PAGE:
Selling, General and Administrative. Selling, general and administrative expense consists primarily of personnel-related expenses, including stock-based compensation, as well as an allocated portion of our occupancy costs, sales commissions to independent sales representatives, applications engineering support, professional fees, legal fees and promotional and marketing expenses.

Interest Income. Interest income reflects interest earned on our cash, cash equivalents and investment balances.

Interest Expense. Interest expense consists of interest on our short and long-term obligations, including our Credit Facilities.

Other Income (Expense), Net. Other income (expense), net consists primarily of foreign currency remeasurement adjustments as well as other non-operating income and expenses.



Provision for Income Taxes. Provision for income taxes includes both domestic and foreign income taxes at the applicable statutory rates adjusted for non-deductible expenses, research and development tax credits and other permanent differences.

25 --------------------------------------------------------------------------------



Table of Contents

The following table sets forth our Condensed Consolidated Statements of Income data as a percentage of revenues for the periods indicated:

Three Months Ended Six Months Ended June 28, June 29, June 28, June 29, 2014 2013 2014 2013 Revenues 100.0 % 100.0 % 100.0 % 100.0 % Cost of revenues 36.3 37.3 38.2 38.6 Gross margin 63.7 62.7 61.8 61.4 Operating expenses: Research and development 27.0 26.4 28.1 26.1 Selling, general and administrative 23.3 22.9 23.5 21.5 Operating expenses 50.3 49.3 51.6 47.6 Operating income 13.4 13.4 10.2 13.8 Other income (expense): Interest income 0.1 0.1 0.2 0.2 Interest expense (0.5 ) (0.6 ) (0.5 ) (0.5 ) Other income (expense), net 0.0 0.1 0.0 0.0 Income before income taxes 13.0 13.0 9.9 13.5 Provision for income taxes 3.8 4.1 2.5 2.1 Net income 9.2 % 8.9 % 7.4 % 11.4 % Revenues Three Months Ended



Six Months Ended

June 28, June 29, % June 28, June 29, %



(in millions) 2014 2013 Change Change 2014

2013 Change Change Broad-based $ 79.7$ 68.8$ 10.9 15.8 % $ 152.0$ 136.1$ 15.9 11.7 % Broadcast 50.5 48.3 2.2 4.5 % 101.2 99.5 1.7 1.7 % Access 24.7 24.4 0.3 1.2 % 47.4 51.3 (3.9 ) (7.5 )% $ 154.9$ 141.5$ 13.4 9.4 % $ 300.6$ 286.9$ 13.7 4.8 %



The change in revenues in the recent three month period was due primarily to:

† Increased revenues of $10.9 million for our Broad-based ICs, due primarily to market share gains for our MCU and wireless products and the addition of revenues from the acquisition of Energy Micro in July 2013.

† Increased revenues of $2.2 million for Broadcast, due primarily to the sale of patents of $5.0 million. The increase in Broadcast revenues was offset by decreased revenues for our audio ICs due to declines in market share.

† Increased revenues of $0.3 million for our Access ICs.



The change in revenues in the recent six month period was due primarily to:

† Increased revenues of $15.9 million for our Broad-based ICs, due primarily to market share gains for our MCU and wireless products and the addition of revenues from the acquisition of Energy Micro. Broad-based revenue growth was offset in part by a decline in revenue for our touch controller ICs due to our exit from this market. † Increased revenues of $1.7 million for Broadcast, due primarily to market share gains for our video ICs and the sale of patents of $5.0 million. The increase in Broadcast revenues was offset by decreased revenues for our audio ICs due to declines in market share.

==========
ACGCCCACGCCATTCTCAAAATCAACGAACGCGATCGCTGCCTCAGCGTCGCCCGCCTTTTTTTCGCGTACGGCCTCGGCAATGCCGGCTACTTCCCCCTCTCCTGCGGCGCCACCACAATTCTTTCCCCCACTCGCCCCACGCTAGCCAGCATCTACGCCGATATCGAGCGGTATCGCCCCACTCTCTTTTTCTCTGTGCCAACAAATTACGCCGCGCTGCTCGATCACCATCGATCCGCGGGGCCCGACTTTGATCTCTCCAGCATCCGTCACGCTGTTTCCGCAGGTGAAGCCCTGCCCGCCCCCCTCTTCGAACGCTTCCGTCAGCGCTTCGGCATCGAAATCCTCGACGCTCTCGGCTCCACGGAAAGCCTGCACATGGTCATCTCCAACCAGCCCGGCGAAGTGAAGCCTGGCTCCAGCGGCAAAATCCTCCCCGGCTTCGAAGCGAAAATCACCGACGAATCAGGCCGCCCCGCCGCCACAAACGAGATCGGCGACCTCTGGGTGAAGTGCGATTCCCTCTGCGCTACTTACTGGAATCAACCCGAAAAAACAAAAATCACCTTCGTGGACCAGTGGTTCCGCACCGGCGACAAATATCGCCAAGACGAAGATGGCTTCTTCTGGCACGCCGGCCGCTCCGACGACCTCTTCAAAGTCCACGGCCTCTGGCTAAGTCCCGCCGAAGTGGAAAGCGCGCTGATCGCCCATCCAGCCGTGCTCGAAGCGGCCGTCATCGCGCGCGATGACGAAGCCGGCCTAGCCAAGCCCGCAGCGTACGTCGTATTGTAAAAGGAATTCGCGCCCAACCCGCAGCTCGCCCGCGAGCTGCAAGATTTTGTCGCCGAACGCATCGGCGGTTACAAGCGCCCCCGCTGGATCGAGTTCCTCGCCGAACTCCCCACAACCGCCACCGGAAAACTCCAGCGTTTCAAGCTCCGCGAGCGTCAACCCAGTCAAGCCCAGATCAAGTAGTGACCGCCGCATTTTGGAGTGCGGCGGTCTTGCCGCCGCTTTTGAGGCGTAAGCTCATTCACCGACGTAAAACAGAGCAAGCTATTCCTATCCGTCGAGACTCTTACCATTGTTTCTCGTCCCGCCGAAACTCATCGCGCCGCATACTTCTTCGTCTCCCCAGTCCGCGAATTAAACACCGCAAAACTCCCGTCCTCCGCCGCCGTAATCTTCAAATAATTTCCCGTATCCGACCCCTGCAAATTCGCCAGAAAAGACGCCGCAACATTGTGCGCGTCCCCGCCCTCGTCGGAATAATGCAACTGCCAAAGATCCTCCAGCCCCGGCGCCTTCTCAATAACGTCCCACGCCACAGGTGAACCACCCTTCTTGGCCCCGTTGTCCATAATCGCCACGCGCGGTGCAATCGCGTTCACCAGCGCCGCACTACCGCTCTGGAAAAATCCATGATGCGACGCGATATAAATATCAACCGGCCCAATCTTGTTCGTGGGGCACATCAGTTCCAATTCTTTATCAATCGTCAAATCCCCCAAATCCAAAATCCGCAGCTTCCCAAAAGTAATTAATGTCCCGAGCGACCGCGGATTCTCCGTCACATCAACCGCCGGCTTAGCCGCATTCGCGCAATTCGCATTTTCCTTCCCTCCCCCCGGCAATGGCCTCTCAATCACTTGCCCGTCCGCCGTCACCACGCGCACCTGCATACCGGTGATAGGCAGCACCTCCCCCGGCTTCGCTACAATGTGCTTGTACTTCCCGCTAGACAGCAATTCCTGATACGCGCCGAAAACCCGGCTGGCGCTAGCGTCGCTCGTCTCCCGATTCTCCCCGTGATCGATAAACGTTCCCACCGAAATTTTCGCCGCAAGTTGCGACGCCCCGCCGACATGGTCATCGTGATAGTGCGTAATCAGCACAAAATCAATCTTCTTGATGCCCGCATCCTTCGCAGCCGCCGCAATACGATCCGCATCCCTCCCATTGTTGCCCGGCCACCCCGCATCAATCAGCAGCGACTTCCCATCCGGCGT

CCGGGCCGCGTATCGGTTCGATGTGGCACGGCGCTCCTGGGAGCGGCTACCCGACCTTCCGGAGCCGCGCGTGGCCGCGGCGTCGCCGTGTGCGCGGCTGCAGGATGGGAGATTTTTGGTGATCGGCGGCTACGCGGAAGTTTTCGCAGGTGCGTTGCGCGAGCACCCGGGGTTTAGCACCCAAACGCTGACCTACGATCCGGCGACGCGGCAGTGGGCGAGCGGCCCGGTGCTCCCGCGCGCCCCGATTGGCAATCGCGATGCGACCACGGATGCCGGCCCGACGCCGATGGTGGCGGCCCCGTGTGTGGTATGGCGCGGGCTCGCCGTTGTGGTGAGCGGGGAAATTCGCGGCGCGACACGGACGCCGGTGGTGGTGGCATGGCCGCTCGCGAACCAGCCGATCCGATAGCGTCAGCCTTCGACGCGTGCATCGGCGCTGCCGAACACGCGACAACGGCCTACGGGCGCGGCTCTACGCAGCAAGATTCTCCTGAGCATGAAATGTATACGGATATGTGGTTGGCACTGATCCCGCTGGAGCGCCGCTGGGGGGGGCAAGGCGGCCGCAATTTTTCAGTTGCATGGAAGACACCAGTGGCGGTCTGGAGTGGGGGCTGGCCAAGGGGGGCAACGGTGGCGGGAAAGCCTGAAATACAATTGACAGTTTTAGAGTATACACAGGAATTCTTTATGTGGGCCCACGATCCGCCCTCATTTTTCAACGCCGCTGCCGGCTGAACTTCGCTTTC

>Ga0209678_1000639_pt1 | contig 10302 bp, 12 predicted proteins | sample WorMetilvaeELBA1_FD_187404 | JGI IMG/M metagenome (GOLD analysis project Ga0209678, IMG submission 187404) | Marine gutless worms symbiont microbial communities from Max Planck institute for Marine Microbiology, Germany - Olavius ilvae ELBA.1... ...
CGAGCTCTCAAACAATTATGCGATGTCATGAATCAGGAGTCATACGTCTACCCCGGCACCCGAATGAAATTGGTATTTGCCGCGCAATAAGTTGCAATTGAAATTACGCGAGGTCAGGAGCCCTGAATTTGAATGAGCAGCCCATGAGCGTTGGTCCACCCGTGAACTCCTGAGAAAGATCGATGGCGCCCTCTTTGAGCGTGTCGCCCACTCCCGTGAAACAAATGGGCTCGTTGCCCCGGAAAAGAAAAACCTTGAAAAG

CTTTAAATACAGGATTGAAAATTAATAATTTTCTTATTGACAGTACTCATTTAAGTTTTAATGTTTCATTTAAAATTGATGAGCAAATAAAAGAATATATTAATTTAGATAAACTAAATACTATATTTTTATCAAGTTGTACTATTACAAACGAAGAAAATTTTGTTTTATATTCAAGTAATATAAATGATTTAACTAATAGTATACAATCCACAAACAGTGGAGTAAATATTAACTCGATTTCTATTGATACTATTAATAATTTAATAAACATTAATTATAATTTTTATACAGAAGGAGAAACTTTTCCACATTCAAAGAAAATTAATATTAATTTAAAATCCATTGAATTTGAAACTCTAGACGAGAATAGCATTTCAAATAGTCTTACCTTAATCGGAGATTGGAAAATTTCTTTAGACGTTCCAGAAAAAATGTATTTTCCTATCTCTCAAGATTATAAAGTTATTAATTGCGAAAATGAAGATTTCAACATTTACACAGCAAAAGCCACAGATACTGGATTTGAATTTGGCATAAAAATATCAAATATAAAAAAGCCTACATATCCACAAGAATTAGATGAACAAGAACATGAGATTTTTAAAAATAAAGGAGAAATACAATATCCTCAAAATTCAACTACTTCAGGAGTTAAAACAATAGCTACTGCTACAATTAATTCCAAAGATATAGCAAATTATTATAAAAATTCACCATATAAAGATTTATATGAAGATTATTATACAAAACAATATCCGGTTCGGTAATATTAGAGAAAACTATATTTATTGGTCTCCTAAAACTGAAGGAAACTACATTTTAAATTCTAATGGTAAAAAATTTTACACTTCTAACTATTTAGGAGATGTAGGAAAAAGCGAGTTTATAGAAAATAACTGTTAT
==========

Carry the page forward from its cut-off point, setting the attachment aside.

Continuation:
† Decreased revenues of $3.9 million for our Access ICs, due primarily to declines in the market for embedded modem ICs.

26 --------------------------------------------------------------------------------



Table of Contents

Unit volumes of our products increased by 9.4% and average selling prices decreased by 3.0% compared to the three months ended June 29, 2013. Unit volumes of our products decreased by 0.6% and average selling prices increased by 3.9% compared to the six months ended June 29, 2013. The average selling prices of our products may fluctuate significantly from period to period. In general, as our products become more mature, we expect to experience decreases in average selling prices. We anticipate that newly announced, higher priced, next generation products and product derivatives will offset some of these decreases. Gross Margin Three Months Ended Six Months Ended June 28, June 29, June 28, June 29, (in millions) 2014 2013 Change 2014 2013 Change Gross margin $ 98.7$ 88.8$ 9.9$ 185.8$ 176.1$ 9.7 Percent of revenue 63.7 % 62.7 % 1.0 % 61.8 % 61.4 % 0.4 % The increased dollar amount of gross margin in the recent three month period was due to increases in gross margin of $7.1 million for our Broad-based products, $2.5 million for our Broadcast products and $0.3 million for our Access products. The increased dollar amount of gross margin in the recent six month period was due to increases in gross margin of $10.6 million for our Broad-based products and $1.2 million for our Broadcast products, offset by a decrease in gross margin of $2.1 million for our Access products. The recent three and six month periods include gross margin from the sale of patents of $5.0 million, which had no associated cost of revenues. We may experience declines in the average selling prices of certain of our products. This creates downward pressure on gross margin as a percentage of revenues and may be offset to the extent we are able to: 1) introduce higher margin new products and gain market share with our ICs; 2) reduce costs of existing products through improved design; 3) achieve lower production costs from our wafer suppliers and third-party assembly and test subcontractors; 4) achieve lower production costs per unit as a result of improved yields throughout the manufacturing process; or 5) reduce logistics costs. Research and Development Three Months Ended Six Months Ended June 28, June 29, % June 28, June 29, %